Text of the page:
Also in that first issue was a copy of a telegram sent by the chairman of the Finat board at that time, Leonardo Bucchi, welcoming the publication of a dedicated label industry magazine. Ron Spring took an active part in the magazine’s production until it became more than a hobby. His own company, Gerhard Engraving UK, was growing rapidly and required all of his attention from day-to-day. Eventually, in 1984, the majority shares in Labels & Labelling Publishers were sold to Clive Smith, who by then was organizing the early Labelex events (the forerunner to the global Labelexpo shows) in London. But more of this later.

Right from this early beginning, the magazine was considered as an international journal for the label industry and within the first couple of years already had subscribers across Europe and in more than 20 other countries, including North America, India, South Africa, Australia and New Zealand. This was long before globalization became a buzz word and more than justified the original inclusion of ‘International’ in the magazine title. Today, readership is in more than 120 countries. 

By the mid-1980s, Fairley had already travelled across much of Europe interviewing label industry suppliers and converters, as well as to industry events in North America and Australia, and a brief stop in India.

Indeed, it was while attending a Latma conferences in Australia in the mid-1980s that Syd Staas, then managing director of the Assta Group, commented: ‘The label industry in Australia always used to be about two to three years behind Europe in its knowledge and implementation of new technology. That was how long information took to get disseminated in Australia. And we thought that Europe was a couple of years behind America. Now, Australia is just three weeks behind Europe and the USA, because that’s how long it takes each issue of Labels & Labelling International to get to Australia.’ Perhaps this comment is a real measure of the impact that the magazine has had on the global label industry.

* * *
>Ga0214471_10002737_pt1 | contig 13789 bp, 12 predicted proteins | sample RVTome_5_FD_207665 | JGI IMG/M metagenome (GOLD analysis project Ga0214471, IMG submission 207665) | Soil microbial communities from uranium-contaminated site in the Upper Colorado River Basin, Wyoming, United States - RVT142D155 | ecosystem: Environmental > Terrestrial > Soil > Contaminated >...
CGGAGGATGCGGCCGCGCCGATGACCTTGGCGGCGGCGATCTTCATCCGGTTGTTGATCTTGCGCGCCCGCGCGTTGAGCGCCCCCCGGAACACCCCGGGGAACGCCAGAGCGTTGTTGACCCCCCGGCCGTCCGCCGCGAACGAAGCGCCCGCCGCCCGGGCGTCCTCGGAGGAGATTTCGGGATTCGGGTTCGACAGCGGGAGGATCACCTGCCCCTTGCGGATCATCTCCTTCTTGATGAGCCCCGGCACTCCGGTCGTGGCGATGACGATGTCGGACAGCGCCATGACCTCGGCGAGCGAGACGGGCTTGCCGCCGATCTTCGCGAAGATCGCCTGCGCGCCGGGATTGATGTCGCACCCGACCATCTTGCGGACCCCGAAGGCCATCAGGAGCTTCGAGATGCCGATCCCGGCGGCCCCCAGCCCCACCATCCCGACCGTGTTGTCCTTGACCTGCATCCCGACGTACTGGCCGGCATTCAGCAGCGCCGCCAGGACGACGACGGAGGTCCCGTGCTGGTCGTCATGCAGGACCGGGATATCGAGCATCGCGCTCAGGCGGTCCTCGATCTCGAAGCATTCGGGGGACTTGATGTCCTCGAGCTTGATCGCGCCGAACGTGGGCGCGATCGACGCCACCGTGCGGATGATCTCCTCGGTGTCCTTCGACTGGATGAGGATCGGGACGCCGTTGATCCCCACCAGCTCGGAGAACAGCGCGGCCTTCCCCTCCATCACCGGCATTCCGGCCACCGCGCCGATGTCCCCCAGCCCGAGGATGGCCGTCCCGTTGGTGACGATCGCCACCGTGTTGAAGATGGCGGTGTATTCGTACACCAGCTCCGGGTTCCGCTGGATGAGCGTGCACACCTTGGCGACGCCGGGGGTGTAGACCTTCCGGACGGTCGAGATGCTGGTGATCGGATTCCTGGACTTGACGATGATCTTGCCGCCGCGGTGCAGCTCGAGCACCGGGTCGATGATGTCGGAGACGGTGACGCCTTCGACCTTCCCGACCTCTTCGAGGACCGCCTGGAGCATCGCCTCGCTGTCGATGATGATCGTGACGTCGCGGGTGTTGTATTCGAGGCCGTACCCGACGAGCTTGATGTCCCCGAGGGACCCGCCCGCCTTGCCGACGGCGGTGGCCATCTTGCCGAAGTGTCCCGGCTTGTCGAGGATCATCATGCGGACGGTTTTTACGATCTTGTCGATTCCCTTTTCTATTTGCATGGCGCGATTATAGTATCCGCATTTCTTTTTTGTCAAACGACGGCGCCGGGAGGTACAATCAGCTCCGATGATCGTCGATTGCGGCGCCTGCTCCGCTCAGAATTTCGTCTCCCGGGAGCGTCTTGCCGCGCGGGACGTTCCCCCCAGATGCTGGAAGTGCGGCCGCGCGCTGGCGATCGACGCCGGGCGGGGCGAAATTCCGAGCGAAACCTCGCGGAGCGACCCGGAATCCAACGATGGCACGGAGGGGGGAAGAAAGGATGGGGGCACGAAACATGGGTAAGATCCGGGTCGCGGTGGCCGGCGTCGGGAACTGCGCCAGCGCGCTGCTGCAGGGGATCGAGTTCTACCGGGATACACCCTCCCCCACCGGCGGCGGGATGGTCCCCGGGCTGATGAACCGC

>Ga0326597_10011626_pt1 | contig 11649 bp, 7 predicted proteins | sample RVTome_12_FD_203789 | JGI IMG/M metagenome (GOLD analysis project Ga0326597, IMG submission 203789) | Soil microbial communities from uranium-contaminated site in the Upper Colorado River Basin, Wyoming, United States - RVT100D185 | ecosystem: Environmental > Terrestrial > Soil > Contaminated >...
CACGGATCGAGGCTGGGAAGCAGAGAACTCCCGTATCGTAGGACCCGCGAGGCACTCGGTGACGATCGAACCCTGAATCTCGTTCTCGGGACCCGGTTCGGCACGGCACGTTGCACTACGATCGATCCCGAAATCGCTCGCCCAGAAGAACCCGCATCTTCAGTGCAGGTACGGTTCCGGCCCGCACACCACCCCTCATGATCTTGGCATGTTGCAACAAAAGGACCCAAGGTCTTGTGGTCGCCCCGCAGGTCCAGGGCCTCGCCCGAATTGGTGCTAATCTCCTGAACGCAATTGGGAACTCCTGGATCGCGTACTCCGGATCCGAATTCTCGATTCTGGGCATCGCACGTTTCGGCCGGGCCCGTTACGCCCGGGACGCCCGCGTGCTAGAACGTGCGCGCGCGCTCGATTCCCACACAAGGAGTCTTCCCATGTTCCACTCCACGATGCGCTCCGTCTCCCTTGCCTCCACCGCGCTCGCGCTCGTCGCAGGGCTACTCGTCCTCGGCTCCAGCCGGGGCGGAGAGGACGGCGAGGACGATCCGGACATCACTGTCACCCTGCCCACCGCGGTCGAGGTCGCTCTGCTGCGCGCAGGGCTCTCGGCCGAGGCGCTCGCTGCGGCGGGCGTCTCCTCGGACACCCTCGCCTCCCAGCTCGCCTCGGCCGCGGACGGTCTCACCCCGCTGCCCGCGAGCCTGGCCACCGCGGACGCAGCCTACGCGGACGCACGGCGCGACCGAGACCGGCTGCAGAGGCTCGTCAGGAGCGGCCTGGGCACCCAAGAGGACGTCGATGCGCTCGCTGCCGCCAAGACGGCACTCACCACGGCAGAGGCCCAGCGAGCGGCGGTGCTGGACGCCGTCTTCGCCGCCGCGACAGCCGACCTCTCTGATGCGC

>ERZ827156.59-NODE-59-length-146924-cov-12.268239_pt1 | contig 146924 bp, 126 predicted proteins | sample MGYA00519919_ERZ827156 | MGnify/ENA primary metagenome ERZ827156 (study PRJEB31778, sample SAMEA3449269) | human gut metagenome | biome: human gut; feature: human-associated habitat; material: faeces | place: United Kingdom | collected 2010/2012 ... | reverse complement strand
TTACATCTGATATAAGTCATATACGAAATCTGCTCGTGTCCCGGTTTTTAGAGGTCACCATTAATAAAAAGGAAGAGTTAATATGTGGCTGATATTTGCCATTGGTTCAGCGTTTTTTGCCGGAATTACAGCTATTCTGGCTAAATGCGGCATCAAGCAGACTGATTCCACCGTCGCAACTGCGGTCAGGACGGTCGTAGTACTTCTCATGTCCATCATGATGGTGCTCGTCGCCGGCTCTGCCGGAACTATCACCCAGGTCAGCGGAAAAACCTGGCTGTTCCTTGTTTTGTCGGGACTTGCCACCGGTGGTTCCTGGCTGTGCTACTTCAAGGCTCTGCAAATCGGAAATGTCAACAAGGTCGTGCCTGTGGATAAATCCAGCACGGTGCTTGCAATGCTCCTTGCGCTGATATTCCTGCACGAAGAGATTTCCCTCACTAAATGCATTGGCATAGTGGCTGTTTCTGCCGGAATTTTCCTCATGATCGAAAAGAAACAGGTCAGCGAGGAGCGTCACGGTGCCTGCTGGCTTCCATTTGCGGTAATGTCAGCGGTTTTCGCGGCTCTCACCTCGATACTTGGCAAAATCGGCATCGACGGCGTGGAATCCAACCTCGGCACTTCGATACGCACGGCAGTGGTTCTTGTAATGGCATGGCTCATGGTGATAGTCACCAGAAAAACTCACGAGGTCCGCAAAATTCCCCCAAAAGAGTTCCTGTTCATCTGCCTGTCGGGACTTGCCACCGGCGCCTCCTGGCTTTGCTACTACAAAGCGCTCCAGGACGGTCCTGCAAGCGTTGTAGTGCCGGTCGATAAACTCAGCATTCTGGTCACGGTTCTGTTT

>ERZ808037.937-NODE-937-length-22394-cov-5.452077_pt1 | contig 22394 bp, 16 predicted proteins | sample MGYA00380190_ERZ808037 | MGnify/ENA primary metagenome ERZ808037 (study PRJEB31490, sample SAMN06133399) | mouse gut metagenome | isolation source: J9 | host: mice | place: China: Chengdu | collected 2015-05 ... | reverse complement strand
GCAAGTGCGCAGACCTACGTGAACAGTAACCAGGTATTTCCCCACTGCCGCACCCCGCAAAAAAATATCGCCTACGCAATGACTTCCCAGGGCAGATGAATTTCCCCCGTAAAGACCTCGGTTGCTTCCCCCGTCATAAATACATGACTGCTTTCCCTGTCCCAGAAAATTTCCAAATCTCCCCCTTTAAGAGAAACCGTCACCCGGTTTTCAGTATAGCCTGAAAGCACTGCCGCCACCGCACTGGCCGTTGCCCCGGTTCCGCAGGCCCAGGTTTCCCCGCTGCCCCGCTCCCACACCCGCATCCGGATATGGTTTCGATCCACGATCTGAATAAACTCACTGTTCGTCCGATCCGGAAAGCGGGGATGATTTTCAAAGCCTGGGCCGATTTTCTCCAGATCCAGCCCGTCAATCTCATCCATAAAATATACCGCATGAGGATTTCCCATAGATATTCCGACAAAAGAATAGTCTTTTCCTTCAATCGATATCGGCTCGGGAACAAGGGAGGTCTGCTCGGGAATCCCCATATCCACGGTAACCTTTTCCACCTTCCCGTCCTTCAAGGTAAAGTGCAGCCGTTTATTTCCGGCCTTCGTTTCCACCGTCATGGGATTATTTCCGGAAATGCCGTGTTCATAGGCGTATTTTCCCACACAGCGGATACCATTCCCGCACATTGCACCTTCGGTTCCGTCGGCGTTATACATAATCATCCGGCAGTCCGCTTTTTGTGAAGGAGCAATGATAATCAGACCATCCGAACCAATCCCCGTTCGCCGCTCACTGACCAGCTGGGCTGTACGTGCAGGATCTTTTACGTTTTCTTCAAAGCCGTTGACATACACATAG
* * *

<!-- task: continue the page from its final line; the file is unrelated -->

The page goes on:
The period of growth from the mid-1980s to the mid-1990s was dramatic for the label industry − and for the magazine. It was a period in which major new materials, technology, product and application trends were emanating from the rise of self-adhesives. Each new innovation increased volume usage of this fast-growing technology and all covered by the fledgling and now, fast-growing, magazine which was by now regularly 60 to 80 or more pages.